During my time writing strategy guides, people often assumed that I had played all of the biggest, most popular releases. They were always surprised to discover I never carjacked in Grand Theft Auto, sang in the space opera of Mass Effect, or embraced any of a number of popular hits, from Assassin’s Creed to Civilization to World of Warcraft or even Demon Souls or Skyrim.
This isn’t to say that I didn’t buy some of these games (or Gamefly them when physical media was still a thing). I did. And it’s not to say I didn’t play games that I didn’t write guidebooks for. I did that too. What I didn’t do was play the large-scale games that required dozens (even hundreds) of hours. I stuck with games that asked less of me. Plastic guitar games, tower-defense games, racing games, Gears of War multiplayer.
Pick up, play, and forget until the next project was done.
Embracing the Epic
I entered my retirement from strategy guide writing with over forty unplayed games on my Steam account, another ninety on my wishlist, and a new Falcon Northwest gaming PC that can play anything on Ultra settings. Those who subscribe to my monthly newsletter have no doubt spotted some of the games I’ve been playing in my Reading|Playing|Watching updates.
The most recent installment showed Skyrim: Special Edition, the not-so-special remastered version of the Elder Scrolls game released in 2011. The accompanying strategy guide is over a thousand jam-packed pages. People have been known to squeeze over a thousand hours of gameplay from this title. It’s big.
I bought Skyrim when it first released on Xbox 360 (played it for 2 hours) and then a year later on the PC (9 hours), but since I also had the expansions for the PC version, I got the Special Edition free when it released last month.
I’m currently at 18 hours and counting.
I limit my gaming to 45 minutes or so most evenings and a bit more on the weekend if we’re not doing anything. Though I’d like to camp out in front of the monitor for a marathon session, finishing the first draft of my novel is the only “epic quest” I’m on right now (180 pages and counting). It’s also the reason I’m not training to race across Washington State in the spring (though every time I click that link, I get the urge).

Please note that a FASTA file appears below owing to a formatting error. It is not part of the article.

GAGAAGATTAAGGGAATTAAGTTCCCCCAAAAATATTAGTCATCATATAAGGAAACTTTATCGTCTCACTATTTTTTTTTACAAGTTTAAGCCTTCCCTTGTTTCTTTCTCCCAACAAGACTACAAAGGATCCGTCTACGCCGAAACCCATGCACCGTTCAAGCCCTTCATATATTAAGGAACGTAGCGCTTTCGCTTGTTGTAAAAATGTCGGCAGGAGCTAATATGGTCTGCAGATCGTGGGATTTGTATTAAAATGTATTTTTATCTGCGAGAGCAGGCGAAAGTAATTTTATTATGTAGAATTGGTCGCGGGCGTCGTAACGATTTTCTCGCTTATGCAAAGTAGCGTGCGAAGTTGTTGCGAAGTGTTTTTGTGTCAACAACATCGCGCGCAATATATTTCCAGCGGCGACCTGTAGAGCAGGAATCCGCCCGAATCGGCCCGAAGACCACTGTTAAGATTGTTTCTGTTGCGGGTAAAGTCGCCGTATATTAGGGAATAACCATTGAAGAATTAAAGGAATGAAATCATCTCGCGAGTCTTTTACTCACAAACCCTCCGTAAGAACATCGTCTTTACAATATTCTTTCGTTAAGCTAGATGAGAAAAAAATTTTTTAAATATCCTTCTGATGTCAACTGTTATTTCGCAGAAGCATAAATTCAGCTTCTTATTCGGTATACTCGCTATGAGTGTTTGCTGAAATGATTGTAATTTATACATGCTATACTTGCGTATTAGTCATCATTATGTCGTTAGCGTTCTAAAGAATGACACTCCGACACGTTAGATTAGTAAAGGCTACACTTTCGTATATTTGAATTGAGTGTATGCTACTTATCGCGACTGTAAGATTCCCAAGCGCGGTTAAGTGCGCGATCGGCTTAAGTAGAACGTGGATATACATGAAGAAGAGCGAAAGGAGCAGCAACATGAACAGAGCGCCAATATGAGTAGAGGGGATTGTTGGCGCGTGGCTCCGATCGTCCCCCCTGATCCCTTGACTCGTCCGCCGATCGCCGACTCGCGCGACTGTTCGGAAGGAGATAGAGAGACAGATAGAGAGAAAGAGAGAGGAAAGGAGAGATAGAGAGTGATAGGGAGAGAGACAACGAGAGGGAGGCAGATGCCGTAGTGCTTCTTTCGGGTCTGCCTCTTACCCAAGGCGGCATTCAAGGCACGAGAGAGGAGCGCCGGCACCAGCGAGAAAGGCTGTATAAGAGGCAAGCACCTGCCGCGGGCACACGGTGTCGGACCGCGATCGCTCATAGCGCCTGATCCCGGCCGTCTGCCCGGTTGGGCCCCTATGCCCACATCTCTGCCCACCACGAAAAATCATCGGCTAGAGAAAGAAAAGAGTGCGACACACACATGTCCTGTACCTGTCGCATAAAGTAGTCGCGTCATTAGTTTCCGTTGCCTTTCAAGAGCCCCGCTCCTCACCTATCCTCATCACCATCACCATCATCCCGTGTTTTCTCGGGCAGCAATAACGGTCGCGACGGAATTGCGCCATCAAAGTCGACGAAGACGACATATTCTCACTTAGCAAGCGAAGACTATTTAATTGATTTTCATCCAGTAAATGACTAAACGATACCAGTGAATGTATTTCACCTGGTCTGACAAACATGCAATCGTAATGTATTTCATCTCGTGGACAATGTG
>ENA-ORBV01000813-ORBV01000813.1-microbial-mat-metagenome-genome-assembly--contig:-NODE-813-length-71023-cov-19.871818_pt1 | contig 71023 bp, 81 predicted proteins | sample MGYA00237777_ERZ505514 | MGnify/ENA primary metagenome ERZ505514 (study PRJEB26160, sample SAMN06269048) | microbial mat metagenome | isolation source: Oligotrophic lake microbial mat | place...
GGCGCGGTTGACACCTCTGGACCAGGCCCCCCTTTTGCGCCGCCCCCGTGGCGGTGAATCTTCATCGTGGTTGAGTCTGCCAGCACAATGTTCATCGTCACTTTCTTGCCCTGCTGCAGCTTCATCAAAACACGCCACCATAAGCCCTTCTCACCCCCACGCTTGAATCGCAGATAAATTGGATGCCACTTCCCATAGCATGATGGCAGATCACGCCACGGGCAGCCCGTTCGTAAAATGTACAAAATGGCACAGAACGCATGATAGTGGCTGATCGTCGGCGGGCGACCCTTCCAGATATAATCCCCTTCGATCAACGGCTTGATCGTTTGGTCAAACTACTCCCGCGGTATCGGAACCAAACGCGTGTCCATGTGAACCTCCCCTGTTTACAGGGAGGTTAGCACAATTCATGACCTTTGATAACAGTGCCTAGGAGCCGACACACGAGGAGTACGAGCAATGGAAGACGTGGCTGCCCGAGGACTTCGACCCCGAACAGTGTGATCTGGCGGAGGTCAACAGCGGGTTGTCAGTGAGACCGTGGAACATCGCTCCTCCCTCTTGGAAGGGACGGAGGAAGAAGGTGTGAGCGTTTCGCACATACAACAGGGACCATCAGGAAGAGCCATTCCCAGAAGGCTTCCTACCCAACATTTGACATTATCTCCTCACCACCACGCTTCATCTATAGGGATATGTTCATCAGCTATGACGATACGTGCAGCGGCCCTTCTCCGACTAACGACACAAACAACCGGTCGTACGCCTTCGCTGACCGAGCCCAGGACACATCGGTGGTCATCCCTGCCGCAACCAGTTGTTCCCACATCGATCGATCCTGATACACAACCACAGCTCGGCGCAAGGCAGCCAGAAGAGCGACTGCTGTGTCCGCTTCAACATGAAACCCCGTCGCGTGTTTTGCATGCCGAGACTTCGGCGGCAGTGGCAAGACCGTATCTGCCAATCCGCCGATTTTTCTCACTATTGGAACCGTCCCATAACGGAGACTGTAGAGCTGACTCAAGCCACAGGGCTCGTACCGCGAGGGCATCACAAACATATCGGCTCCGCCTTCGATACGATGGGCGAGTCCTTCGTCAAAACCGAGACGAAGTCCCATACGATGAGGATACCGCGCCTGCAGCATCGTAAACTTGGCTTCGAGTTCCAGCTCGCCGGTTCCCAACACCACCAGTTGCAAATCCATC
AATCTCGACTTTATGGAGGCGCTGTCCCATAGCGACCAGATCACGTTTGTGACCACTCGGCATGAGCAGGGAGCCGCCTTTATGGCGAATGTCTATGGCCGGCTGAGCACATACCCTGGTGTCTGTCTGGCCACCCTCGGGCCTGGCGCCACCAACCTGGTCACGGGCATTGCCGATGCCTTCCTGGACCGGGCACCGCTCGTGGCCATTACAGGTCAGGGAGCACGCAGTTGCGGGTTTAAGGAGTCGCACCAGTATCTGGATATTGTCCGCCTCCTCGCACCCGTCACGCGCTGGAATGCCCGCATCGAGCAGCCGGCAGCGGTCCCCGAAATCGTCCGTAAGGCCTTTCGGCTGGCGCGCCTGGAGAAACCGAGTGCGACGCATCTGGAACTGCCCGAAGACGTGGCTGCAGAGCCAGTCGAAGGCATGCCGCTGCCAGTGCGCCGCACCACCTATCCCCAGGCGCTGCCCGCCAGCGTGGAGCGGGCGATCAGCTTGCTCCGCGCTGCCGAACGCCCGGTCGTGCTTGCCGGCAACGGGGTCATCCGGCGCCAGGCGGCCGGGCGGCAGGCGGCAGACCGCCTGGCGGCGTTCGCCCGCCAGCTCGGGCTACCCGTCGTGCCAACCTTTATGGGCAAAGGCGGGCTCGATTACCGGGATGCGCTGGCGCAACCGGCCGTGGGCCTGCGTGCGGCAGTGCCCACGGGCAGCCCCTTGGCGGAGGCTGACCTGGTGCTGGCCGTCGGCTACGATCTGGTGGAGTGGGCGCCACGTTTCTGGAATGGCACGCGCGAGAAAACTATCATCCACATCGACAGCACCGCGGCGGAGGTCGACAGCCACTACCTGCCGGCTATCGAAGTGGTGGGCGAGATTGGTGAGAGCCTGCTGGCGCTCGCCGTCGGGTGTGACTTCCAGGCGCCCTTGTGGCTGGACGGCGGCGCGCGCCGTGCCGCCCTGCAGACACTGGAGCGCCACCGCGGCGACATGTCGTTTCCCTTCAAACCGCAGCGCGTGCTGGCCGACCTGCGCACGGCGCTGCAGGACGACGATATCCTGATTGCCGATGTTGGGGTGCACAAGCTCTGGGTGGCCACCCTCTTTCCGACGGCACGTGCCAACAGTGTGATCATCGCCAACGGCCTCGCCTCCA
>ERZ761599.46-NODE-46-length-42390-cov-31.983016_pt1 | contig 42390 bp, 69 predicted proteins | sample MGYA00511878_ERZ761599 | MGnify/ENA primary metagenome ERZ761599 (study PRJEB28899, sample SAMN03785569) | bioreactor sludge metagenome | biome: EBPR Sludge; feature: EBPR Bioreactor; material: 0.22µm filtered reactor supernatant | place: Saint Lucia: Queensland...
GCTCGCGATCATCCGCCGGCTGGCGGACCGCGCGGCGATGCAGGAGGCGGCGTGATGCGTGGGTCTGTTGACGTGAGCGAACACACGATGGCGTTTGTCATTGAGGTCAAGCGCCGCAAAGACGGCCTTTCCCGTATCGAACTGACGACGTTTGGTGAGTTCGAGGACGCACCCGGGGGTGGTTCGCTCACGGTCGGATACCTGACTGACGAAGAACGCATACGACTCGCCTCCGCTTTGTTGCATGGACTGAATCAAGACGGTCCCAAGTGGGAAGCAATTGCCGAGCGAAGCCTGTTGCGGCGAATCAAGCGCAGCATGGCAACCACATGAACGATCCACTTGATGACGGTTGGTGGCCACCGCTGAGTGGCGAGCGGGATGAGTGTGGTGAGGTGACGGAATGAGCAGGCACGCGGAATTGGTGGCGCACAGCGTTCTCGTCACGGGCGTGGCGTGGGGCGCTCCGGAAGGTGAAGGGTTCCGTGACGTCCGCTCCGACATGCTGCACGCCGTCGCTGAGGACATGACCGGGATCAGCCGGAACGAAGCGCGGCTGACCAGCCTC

Gaming has been a lifelong release for me, a great way to wind down. Now that it’s completely separate from my day job, I’m enjoying it even more. Or am I?
Though I’m now approaching the larger, more complex games with the attention and time they require, I’m finding that my patience for high difficulty isn’t what it used to be. Skyrim, on the default difficulty, can get pretty hard. It begins easy, then jumps in difficulty after ten hours or so. It’s not uncommon for my character, a level 18 Imperial at the time (battle-mage) to get slain by a handful of level 5 Bandits.
The game was forcing me to experiment and branch out from my trusty Flames-and-Elven Axe combo. I learned to quicksave often, gave the Staff of Paralysis a try, dual-casted Flames, and I advanced, clearing Faldar’s Tooth and stealing the plans for some such thing… I don’t really pay attention to the story.
Yes, this is me embracing my inner geek.
Last month I ripped through the hilariously funny, yet slightly boring South Park: The Stick of Truth role-playing game. There were many “Dragonborn” references within it, responsible in part for me playing Skyrim now. A quick check of Steam player stats reveals that I only played Stick of Truth for 14 hours, yet completed the game. That’s barely considered a flirtation with Skyrim.